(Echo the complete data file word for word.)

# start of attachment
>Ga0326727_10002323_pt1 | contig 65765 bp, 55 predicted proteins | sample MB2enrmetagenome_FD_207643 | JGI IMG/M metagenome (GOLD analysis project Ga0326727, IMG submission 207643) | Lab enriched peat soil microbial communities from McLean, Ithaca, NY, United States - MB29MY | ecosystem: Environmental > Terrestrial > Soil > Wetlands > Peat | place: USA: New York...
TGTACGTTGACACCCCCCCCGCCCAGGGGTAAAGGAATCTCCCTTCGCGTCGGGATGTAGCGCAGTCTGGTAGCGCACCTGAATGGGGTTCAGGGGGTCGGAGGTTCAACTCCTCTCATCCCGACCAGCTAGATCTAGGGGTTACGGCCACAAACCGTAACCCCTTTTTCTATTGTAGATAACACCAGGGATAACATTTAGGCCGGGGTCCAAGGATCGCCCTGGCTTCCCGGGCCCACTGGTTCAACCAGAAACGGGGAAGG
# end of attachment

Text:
>Ga0326727_10002323_pt1 | contig 65765 bp, 55 predicted proteins | sample MB2enrmetagenome_FD_207643 | JGI IMG/M metagenome (GOLD analysis project Ga0326727, IMG submission 207643) | Lab enriched peat soil microbial communities from McLean, Ithaca, NY, United States - MB29MY | ecosystem: Environmental > Terrestrial > Soil > Wetlands > Peat | place: USA: New York...
TGTACGTTGACACCCCCCCCGCCCAGGGGTAAAGGAATCTCCCTTCGCGTCGGGATGTAGCGCAGTCTGGTAGCGCACCTGAATGGGGTTCAGGGGGTCGGAGGTTCAACTCCTCTCATCCCGACCAGCTAGATCTAGGGGTTACGGCCACAAACCGTAACCCCTTTTTCTATTGTAGATAACACCAGGGATAACATTTAGGCCGGGGTCCAAGGATCGCCCTGGCTTCCCGGGCCCACTGGTTCAACCAGAAACGGGGAAGG